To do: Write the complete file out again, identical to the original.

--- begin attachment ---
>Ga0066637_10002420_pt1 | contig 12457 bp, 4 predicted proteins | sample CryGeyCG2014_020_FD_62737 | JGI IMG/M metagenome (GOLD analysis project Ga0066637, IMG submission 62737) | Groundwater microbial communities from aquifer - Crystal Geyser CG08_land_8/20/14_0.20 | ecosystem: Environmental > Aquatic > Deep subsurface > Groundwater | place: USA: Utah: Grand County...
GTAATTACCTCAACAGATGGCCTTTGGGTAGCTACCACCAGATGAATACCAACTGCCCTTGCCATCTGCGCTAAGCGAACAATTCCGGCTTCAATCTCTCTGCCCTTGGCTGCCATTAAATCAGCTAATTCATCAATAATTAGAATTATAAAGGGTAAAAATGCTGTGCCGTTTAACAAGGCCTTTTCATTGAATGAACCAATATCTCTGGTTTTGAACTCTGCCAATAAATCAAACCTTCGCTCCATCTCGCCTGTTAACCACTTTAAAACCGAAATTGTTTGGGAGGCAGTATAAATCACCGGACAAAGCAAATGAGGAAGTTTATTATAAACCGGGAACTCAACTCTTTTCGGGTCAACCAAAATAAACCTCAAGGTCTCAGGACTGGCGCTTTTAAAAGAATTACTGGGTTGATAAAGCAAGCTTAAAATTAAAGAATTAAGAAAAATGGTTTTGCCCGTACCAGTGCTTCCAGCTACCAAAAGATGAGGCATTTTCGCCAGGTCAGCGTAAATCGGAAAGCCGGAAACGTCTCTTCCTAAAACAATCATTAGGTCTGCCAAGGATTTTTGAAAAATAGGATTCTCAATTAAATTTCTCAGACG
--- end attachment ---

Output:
>Ga0066637_10002420_pt1 | contig 12457 bp, 4 predicted proteins | sample CryGeyCG2014_020_FD_62737 | JGI IMG/M metagenome (GOLD analysis project Ga0066637, IMG submission 62737) | Groundwater microbial communities from aquifer - Crystal Geyser CG08_land_8/20/14_0.20 | ecosystem: Environmental > Aquatic > Deep subsurface > Groundwater | place: USA: Utah: Grand County...
GTAATTACCTCAACAGATGGCCTTTGGGTAGCTACCACCAGATGAATACCAACTGCCCTTGCCATCTGCGCTAAGCGAACAATTCCGGCTTCAATCTCTCTGCCCTTGGCTGCCATTAAATCAGCTAATTCATCAATAATTAGAATTATAAAGGGTAAAAATGCTGTGCCGTTTAACAAGGCCTTTTCATTGAATGAACCAATATCTCTGGTTTTGAACTCTGCCAATAAATCAAACCTTCGCTCCATCTCGCCTGTTAACCACTTTAAAACCGAAATTGTTTGGGAGGCAGTATAAATCACCGGACAAAGCAAATGAGGAAGTTTATTATAAACCGGGAACTCAACTCTTTTCGGGTCAACCAAAATAAACCTCAAGGTCTCAGGACTGGCGCTTTTAAAAGAATTACTGGGTTGATAAAGCAAGCTTAAAATTAAAGAATTAAGAAAAATGGTTTTGCCCGTACCAGTGCTTCCAGCTACCAAAAGATGAGGCATTTTCGCCAGGTCAGCGTAAATCGGAAAGCCGGAAACGTCTCTTCCTAAAACAATCATTAGGTCTGCCAAGGATTTTTGAAAAATAGGATTCTCAATTAAATTTCTCAGACG